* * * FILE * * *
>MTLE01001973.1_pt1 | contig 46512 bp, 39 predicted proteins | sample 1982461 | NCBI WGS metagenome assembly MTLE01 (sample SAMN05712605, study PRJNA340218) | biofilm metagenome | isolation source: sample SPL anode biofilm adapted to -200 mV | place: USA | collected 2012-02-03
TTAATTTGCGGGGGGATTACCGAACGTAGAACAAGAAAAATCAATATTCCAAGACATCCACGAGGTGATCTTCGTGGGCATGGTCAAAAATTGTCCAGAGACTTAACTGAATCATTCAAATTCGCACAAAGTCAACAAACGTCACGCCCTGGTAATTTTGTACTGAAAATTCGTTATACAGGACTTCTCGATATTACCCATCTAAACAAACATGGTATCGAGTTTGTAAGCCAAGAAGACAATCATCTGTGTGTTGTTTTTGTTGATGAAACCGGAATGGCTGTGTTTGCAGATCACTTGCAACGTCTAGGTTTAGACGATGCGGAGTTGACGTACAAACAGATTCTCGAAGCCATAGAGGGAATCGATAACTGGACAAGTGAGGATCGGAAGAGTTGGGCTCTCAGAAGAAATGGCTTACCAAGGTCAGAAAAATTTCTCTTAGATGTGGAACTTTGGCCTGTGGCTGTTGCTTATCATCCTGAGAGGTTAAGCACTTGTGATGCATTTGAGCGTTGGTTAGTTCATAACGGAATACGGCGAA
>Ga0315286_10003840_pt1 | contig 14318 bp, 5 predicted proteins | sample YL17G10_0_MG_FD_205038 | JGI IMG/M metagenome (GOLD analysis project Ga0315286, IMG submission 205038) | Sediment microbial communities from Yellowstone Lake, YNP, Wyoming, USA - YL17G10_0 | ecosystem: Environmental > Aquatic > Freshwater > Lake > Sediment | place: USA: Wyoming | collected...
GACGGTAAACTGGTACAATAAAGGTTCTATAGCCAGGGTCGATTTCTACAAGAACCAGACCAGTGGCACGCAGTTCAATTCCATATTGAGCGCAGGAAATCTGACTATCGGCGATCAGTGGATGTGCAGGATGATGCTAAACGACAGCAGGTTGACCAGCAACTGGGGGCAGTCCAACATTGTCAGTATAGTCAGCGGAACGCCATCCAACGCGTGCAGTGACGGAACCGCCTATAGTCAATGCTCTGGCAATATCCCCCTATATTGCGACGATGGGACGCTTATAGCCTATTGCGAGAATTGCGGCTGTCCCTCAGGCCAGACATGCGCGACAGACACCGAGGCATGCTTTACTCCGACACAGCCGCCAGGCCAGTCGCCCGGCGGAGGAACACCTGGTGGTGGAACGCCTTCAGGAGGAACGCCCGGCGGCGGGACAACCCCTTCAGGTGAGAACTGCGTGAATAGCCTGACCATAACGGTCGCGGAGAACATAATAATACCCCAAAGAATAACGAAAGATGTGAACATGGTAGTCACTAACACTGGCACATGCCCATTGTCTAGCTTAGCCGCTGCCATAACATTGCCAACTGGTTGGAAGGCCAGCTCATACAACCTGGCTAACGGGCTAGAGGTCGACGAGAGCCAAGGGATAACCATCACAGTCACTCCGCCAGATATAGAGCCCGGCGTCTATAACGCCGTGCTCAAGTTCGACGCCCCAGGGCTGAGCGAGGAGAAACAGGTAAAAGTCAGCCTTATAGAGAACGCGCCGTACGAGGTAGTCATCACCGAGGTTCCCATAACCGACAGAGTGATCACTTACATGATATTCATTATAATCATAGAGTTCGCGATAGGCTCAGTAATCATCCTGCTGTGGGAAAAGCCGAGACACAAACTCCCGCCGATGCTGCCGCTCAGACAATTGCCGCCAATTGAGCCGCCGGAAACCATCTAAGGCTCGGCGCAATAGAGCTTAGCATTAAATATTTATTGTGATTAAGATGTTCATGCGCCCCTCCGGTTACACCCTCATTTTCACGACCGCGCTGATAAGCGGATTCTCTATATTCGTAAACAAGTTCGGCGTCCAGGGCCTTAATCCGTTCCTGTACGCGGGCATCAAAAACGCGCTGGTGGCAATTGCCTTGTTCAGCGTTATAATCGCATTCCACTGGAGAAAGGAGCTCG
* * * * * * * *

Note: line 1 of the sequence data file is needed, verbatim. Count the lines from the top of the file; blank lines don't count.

>MTLE01001973.1_pt1 | contig 46512 bp, 39 predicted proteins | sample 1982461 | NCBI WGS metagenome assembly MTLE01 (sample SAMN05712605, study PRJNA340218) | biofilm metagenome | isolation source: sample SPL anode biofilm adapted to -200 mV | place: USA | collected 2012-02-03